Watch this 2 minute video before you read on.
(For those of you who cheated and didn’t watch the video, it shows a young White male apparently trying to break into a car. Nobody responds. When a young Black male tries, soon people are calling the cops and there is a large police response.)
When we work with schools, businesses, and organizations on diversity, equity, and inclusion, we often see people point to dynamics outside of their control: School funding formulas, co-workers behaviors, job “pipeline” issues, etc.
It’s harder to look at the dynamics within our control: the things we say (or don’t say), the actions we take (or don’t take), the choices we make.
I invite you to look at this video and ask, “how do I see myself here?” Go beyond looking at how other people’s behaviors are harmful and consider your own actions.
A personal example
A few years ago I was weeding in the park when I saw three Black kids and one White kid fighting. I didn’t see what started it, but it looked like it was going to escalate. I walked up to stop the fight, and intervened in a way that took the side of the one White kid.
The Black kids called me on it. After asking, “who are you, his grandpa?” (I was about 37 at the time, I was surprised by that one), they asked “Why are you blaming us? What about him?”
They were right to do so. Much like the onlookers in the video, my racial stereotypes about who was likely to be at fault and who was dangerous affected my actions.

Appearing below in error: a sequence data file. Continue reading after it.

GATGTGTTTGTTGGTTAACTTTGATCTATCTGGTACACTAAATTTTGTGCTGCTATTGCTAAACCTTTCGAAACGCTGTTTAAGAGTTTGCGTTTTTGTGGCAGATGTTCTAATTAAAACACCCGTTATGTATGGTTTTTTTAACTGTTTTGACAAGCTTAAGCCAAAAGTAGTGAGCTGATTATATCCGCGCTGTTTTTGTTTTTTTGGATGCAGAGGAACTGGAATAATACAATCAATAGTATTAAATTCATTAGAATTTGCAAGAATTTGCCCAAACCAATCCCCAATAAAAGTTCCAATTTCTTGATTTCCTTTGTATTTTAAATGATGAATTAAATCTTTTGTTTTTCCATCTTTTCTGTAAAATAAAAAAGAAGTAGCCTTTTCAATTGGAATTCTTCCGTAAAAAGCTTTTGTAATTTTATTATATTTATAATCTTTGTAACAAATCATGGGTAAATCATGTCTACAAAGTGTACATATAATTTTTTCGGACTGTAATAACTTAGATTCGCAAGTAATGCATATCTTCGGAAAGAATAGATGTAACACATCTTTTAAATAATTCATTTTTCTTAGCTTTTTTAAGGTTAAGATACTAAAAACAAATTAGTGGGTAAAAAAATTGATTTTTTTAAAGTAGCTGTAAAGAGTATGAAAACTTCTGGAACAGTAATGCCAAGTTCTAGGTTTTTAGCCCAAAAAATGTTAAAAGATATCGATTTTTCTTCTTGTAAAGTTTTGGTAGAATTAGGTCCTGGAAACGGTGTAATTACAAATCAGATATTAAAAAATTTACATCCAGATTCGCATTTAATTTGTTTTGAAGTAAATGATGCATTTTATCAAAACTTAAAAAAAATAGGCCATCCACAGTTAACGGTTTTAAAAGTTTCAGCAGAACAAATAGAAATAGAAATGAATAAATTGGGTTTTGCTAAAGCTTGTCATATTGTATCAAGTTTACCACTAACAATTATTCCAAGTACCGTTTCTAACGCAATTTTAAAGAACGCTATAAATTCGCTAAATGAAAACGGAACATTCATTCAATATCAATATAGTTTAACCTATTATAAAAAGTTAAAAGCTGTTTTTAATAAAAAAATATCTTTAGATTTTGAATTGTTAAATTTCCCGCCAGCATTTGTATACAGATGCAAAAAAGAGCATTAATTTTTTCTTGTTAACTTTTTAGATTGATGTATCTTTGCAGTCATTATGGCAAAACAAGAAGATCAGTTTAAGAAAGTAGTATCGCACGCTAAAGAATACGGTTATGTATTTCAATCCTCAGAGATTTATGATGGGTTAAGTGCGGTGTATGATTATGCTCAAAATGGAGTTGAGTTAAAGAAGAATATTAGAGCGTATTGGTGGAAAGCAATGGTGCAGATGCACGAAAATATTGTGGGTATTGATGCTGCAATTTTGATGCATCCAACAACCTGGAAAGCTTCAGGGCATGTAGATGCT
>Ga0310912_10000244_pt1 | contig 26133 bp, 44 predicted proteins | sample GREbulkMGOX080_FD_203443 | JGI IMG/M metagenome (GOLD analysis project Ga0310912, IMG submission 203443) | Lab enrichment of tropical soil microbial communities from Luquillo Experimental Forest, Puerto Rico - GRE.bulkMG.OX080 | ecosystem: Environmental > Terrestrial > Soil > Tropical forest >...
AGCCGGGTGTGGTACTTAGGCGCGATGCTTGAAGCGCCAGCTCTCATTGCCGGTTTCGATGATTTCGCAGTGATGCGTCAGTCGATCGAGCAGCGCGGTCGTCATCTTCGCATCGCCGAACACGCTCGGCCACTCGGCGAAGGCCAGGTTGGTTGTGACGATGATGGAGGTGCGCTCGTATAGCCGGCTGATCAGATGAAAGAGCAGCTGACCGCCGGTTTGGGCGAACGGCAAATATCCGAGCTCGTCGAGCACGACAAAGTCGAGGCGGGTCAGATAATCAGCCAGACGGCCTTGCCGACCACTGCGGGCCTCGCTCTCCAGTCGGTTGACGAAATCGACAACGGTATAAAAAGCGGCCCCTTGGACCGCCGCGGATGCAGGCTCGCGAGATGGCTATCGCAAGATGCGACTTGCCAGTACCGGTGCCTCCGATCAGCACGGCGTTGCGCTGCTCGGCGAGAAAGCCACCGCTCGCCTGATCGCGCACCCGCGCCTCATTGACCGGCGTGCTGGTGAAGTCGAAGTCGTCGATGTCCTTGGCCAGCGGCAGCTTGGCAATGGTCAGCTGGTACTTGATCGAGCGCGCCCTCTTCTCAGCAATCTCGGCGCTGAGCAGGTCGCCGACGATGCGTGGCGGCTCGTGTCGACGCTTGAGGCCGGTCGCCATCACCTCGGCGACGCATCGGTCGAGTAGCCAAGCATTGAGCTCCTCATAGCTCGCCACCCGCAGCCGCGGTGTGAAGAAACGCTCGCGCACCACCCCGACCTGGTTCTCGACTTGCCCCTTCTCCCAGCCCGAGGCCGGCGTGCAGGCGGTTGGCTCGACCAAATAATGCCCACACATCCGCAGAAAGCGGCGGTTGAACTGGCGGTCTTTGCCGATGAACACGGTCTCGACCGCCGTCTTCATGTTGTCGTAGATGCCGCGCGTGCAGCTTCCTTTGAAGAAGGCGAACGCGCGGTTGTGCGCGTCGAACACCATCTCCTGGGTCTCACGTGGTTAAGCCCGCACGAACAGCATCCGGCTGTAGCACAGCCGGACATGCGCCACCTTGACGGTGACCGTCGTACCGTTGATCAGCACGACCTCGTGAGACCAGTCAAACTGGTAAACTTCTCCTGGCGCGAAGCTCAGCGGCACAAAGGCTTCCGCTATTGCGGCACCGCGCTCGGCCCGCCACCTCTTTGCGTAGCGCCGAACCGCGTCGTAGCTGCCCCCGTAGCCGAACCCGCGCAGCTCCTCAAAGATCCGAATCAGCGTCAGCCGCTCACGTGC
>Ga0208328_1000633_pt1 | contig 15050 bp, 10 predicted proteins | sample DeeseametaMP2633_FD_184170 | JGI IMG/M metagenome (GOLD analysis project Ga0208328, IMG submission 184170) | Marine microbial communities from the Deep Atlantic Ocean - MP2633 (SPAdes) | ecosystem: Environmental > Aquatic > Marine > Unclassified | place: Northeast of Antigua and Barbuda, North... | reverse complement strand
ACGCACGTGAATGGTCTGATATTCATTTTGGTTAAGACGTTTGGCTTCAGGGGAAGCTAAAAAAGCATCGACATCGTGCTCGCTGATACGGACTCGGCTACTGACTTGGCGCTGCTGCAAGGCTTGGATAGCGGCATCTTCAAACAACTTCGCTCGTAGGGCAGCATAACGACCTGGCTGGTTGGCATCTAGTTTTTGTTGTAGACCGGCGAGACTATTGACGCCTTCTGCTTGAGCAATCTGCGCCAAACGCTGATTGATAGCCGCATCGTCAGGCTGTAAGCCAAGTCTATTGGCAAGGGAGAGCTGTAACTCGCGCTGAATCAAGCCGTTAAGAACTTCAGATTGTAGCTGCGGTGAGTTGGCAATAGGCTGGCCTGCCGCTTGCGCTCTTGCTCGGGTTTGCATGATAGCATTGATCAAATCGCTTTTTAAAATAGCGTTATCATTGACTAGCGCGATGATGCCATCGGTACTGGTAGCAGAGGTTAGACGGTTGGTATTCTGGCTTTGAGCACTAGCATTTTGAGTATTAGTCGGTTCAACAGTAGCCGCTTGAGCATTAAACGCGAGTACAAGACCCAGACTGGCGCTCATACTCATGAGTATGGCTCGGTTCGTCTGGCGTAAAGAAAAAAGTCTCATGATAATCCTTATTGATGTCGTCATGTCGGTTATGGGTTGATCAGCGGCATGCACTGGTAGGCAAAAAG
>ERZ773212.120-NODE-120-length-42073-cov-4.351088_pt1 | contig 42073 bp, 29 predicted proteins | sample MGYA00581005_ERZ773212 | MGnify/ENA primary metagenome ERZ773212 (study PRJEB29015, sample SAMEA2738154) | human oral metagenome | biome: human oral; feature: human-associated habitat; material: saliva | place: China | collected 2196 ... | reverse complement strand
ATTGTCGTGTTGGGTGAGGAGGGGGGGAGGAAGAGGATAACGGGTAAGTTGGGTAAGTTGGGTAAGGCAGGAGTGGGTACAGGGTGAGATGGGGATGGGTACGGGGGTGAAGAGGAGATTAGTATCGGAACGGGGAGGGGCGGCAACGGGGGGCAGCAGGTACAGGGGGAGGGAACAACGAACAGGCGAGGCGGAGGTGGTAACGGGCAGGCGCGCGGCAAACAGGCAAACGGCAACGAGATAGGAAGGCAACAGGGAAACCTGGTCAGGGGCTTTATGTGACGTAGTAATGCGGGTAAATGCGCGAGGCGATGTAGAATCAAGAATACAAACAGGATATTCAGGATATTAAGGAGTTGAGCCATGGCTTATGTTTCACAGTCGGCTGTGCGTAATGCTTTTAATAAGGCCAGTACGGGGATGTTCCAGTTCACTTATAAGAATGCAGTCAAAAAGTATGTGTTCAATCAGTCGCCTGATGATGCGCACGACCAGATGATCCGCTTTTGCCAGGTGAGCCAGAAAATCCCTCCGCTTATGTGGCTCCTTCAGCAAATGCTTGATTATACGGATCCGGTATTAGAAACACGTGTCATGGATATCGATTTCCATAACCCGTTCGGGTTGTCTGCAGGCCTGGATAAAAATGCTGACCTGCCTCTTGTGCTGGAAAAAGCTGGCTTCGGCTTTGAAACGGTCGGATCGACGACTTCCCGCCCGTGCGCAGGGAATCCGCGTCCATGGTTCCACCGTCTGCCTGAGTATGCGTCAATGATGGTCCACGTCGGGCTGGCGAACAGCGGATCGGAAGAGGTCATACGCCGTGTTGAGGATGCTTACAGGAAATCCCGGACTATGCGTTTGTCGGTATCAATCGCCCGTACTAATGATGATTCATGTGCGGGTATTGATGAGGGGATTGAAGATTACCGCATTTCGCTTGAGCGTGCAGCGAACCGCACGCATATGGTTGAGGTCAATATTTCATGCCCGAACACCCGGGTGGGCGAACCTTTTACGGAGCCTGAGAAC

Had I decided to call the cops, I would have contributed to racialized mass incarceration. Even without calling the cops, I taught these Black kids that they should expect unfair treatment from White adults.
I share this example not to wallow in guilt, but to model taking a look at our own actions, and how we can do better. If I could hit “redo,” I would have still intervened, but in a way that didn’t show favoritism to one side or the other. To be better prepared for future encounters I rehearse this different response in my mind like an athlete visualizes their game.
- Take a few minutes to reflect on when your behaviors have been like those in the video.
- How have your biases affected how you treat people in your classroom, in your office, in your neighborhood? Try to think of specific incidents.
- What are the effects of your actions on others?
- What steps can you take to respond better next time?
A note on feelings, guilt and shame
Sometimes this exercise brings up strong feelings for people. That’s okay. If you have a strong emotional reaction, I invite you to feel those feelings through to completion.
It is normal and healthy to feel pain when you recognize that your actions have hurt others. As author Brene Brown writes:
I believe that guilt is adaptive and helpful – it’s holding something we’ve done or failed to do up against our values and feeling psychological discomfort.Brené Brown
But guilt is different from shame. Just because you have done something bad doesn’t mean that you are bad.
I define shame as the intensely painful feeling or experience of believing that we are flawed and therefore unworthy of love and belonging – something we’ve experienced, done, or failed to do makes us unworthy of connection.
I don’t believe shame is helpful or productive. In fact, I think shame is much more likely to be the source of destructive, hurtful behavior than the solution or cure. I think the fear of disconnection can make us dangerous.Brené Brown
Feel your feelings. Be accountable for your actions (and inactions). Make amends if necessary. Strive to do better next time. Repeat as needed.